Companies collected tens of millions of dollars in government contracts by claiming to have main offices in poor neighborhoods that were actually empty duplexes, part-time offices and other ineligible locations, congressional investigators charge.
Billions more remain at risk because the Small Business Administration doesn't usually check paperwork, rarely conducts audits and is slow to kick out firms that are no longer eligible for the $8 billion in special contract set-asides for small businesses, the Government Accountability Office said.
A pair of GAO reports, obtained Wednesday by The Associated Press, examined SBA's Historically Underutilized Business Zone (HUBZone) program, which was created in 1997 to help thousands of small firms in distressed areas.
To be eligible, companies fill out applications attesting to the fact that their principal office -- where the greatest number of employees work -- is in a designated HUBZone and that at least 35 percent of the firm's full-time employees live in that area.
The GAO's review of 125 applications submitted in September 2007 found the SBA asked for supporting evidence of a firm's eligibility claims only one-third of the time; the agency conducted a site visit only once to verify whether an office actually existed.
In all, SBA conducted audits on 5 percent of the total 13,000 HUBZone firms from 2004-2007; when it did conduct an audit, more than half of the firms on average were deemed ineligible.
In the Washington D.C., area, the GAO found 10 out of 17 certified HUBZone firms it investigated failed to maintain minimum employee requirements or falsely claimed principal locations in places such as a dentist's office. Those firms, providing services from engineering to information technology, were awarded $105 million in preferential contracts in 2006-2007 from the Pentagon, Veterans Affairs and Health and Human Services -- based at least in part on their HUBZone status.
Also improperly certified were four bogus firms set up by the GAO claiming fake principal locations in HUBZone areas that were actually a Starbucks coffee shop, ineligible P.O. box addresses, or "virtual offices" consisting of part-time space.
SBA approved each of the four firms with few questions within two to five weeks.
"You have to wonder about the Bush administration and its commitment to disadvantaged communities, when all it takes for wealthy individuals to access billions of dollars in federal contracts is a $10 P.O. Box and a bottle of Wite-out," said Rep. Nydia M. VelDazquez, D-N.Y., who chairs the House Committee on Small Business and requested the reports.
Her committee plans to hold a hearing Thursday examining the HUBZone program.
Responding, the SBA agreed with the GAO's findings and said it was undergoing a complete review of its HUBZone program to identify ineligible companies and suspend those that falsely represented themselves. For example, the agency was asking staff to take a second look at all HUBZone firms that won government contracts and to conduct on-site visits as necessary.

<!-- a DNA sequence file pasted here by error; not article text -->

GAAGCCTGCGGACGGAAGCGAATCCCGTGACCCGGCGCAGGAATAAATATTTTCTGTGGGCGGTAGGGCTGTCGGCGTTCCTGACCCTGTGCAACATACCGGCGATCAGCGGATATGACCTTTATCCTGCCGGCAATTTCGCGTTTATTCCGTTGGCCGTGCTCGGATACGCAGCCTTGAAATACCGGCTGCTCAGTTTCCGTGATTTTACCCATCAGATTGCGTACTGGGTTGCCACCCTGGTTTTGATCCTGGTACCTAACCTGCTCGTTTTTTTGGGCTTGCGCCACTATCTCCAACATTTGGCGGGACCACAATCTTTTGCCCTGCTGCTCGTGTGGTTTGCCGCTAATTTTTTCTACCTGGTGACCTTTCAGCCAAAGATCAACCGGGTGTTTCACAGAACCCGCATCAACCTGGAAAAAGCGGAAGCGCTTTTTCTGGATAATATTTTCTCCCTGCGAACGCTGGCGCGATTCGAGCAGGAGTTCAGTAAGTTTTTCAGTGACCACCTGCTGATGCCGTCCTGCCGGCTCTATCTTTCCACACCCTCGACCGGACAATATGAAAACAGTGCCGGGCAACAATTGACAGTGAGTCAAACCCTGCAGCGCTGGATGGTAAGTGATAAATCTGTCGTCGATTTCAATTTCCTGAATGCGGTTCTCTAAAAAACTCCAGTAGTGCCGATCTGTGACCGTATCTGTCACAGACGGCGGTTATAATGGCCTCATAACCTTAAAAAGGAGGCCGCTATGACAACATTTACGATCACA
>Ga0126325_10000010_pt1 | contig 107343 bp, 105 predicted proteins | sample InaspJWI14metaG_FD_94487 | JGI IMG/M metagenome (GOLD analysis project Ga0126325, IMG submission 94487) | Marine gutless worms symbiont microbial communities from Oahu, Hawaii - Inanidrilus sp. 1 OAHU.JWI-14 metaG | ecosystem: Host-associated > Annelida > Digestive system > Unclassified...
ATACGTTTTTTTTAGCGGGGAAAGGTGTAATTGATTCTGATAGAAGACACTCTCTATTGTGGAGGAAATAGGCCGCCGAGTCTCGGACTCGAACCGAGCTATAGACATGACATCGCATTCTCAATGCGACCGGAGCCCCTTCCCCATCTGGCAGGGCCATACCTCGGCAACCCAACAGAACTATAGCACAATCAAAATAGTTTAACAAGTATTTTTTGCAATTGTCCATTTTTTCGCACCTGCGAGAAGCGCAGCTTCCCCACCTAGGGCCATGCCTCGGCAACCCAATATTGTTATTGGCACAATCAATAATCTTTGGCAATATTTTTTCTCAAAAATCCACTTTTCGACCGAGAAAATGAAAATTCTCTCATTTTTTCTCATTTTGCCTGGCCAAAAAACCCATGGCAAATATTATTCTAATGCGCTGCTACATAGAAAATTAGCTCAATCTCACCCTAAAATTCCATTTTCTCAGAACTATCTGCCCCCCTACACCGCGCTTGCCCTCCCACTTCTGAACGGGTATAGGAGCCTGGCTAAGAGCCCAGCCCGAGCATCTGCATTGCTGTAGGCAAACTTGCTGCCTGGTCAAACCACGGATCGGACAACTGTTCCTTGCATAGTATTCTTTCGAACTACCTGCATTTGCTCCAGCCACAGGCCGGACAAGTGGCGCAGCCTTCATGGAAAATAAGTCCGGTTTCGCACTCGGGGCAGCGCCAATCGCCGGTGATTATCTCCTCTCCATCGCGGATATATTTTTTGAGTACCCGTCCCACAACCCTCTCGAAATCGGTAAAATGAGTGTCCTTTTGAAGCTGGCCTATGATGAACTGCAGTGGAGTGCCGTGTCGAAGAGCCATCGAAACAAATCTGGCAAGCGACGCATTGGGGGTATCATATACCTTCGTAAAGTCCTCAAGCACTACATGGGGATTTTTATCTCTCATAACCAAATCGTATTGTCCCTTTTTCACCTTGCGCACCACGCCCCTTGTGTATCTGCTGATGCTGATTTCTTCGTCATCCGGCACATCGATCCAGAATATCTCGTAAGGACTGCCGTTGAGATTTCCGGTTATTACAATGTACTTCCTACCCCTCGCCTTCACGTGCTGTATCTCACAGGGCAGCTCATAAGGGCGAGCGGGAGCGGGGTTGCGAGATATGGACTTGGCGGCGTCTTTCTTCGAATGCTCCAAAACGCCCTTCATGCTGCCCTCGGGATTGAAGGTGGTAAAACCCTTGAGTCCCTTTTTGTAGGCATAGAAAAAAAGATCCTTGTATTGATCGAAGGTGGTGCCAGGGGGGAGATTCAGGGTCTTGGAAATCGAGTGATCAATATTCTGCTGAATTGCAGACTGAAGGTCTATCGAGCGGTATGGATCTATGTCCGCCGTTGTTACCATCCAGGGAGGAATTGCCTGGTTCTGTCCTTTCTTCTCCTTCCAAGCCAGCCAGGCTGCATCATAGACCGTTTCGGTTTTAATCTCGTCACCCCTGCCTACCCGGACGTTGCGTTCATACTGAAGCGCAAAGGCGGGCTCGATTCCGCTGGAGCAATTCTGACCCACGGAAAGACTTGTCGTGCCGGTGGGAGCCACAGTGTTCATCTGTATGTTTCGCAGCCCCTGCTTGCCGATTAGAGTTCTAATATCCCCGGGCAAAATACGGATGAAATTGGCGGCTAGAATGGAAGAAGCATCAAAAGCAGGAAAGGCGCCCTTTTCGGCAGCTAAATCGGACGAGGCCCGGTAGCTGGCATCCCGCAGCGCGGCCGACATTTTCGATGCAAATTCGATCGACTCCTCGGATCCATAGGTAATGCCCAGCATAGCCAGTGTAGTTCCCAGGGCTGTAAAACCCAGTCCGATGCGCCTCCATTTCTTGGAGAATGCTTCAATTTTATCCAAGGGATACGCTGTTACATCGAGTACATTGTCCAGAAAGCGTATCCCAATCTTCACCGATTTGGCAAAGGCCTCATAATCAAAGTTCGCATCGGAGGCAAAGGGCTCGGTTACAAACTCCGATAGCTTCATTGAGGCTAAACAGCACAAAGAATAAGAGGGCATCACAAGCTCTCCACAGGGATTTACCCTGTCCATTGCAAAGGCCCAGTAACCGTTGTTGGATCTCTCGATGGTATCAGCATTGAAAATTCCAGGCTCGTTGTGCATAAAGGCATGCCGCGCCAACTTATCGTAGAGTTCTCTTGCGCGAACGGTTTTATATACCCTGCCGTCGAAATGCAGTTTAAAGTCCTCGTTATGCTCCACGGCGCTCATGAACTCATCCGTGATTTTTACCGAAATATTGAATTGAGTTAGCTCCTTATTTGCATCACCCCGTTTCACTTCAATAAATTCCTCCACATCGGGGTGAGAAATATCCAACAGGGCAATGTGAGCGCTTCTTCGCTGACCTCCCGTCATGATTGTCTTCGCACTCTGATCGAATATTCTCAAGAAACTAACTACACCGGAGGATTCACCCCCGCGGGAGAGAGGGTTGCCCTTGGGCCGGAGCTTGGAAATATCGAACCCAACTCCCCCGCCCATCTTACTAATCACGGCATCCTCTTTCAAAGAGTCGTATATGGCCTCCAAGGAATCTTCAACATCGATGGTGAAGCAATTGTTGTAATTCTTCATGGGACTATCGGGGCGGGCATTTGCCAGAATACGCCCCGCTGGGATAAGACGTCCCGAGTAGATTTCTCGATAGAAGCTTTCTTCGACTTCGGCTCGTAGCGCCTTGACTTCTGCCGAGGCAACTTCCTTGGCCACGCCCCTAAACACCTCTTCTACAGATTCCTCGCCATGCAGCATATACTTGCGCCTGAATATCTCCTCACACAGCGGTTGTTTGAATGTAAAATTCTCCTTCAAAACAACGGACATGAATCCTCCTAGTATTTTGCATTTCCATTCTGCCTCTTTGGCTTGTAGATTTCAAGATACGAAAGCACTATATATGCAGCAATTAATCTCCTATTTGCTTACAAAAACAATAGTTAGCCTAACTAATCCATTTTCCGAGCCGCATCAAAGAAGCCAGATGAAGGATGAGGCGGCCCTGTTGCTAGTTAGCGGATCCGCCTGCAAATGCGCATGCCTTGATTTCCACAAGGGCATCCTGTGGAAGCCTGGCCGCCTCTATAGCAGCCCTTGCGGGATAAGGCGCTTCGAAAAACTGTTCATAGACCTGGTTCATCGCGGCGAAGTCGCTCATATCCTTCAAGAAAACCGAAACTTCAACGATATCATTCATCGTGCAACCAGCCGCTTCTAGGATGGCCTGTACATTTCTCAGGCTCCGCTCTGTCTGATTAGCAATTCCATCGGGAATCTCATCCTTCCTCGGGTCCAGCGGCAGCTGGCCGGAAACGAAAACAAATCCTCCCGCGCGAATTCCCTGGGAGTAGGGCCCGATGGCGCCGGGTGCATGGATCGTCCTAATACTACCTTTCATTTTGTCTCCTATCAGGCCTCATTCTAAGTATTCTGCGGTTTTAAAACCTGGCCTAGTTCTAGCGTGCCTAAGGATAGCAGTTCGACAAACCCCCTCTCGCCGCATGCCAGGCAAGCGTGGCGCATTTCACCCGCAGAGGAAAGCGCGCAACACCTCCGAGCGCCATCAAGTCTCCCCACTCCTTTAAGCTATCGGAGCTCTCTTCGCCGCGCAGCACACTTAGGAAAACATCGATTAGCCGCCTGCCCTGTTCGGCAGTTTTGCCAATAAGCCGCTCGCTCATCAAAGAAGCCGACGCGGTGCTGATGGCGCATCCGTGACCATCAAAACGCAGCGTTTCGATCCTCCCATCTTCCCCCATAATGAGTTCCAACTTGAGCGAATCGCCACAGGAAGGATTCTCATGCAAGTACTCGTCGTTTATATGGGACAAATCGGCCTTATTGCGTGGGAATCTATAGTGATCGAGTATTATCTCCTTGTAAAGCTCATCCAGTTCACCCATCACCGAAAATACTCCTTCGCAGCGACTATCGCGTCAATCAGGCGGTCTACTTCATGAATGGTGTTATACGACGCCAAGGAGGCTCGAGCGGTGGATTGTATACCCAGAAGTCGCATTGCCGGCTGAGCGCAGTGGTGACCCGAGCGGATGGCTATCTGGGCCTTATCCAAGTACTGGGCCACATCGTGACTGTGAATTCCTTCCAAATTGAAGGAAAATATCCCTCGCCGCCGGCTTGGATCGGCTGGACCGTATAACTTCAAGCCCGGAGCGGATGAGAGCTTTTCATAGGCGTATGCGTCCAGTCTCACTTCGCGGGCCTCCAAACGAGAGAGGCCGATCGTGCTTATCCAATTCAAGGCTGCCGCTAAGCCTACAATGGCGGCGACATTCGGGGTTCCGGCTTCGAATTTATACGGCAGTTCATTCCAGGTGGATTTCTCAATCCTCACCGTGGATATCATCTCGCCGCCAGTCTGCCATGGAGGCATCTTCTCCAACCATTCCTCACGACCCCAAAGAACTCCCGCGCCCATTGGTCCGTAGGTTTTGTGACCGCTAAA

Companies are being sent letters notifying them that they may be subject to random checks to recertify status. SBA also will now be requiring firms when they apply for HUBZone status to submit supporting documentation, Fay E. Ott, SBA's associate administrator of government contracting, said in a telephone interview.
Ott said the agency would adopt new staff guidance as to when to seek supporting paperwork, hire more people to help conduct checks and conduct a nationwide audit to determine if ineligible firms outside the D.C. area improperly received contracts.
"We're holding our staff accountable and holding HUBZone firms accountable," she said.
The GAO said it had referred the 10 cases it found ineligible to the SBA's inspector general. Among those cited by the investigators:
--Quantum Dynamics Inc.: Army contract worth up to $40 million, $3.9 million obligated so far. Company claimed a principal D.C. address in HUBZone application that was a small room on the upper floor of a dentist's office where no more than two people could work comfortably; the building owner said nobody had worked there "for some time." The company's Web site said its headquarters is in McLean, Va., described by the GAO as one of the wealthiest areas in the U.S.; most of the firm's officers and half the employees worked there.
--Platinum One Contracting Inc.: Various government contracts, including the Air Force, worth $12.2 million. Company claimed HUBZone address in Landover, Md., that was one-half of a residential duplex; no employees were found during normal business hours. Only four of its 34 employees, or 12 percent, lived in a HUBZone. Firm declared itself "HUBZone certified" on its Web site even after an officer acknowledged to investigators the firm didn't meet requirements. Main office is actually in Capitol Heights, Md., which isn't a HUBZone.
"We found that all 10 of these case-study firms continued to represent themselves ... as eligible to participate in the HUBZone program. Because the 10 case-study examples clearly are not eligible, we consider each firm's continued representation indicative of fraud," investigators wrote.
Several phone and e-mail messages left at Quantum Dynamics and Platinum One were not immediately returned Wednesday.
The GAO reports are the latest to document problems in the award of contracts and government aid to small businesses
Previous audits have highlighted problems in which large companies receiving contracts were improperly coded as small firms, skewing government statistics to suggest a better outcome. A report by the SBA inspector general as early as 2003, meanwhile, reported that the agency's internal controls were inadequate to ensure that only eligible firms were allowed to participate in the HUBZone program.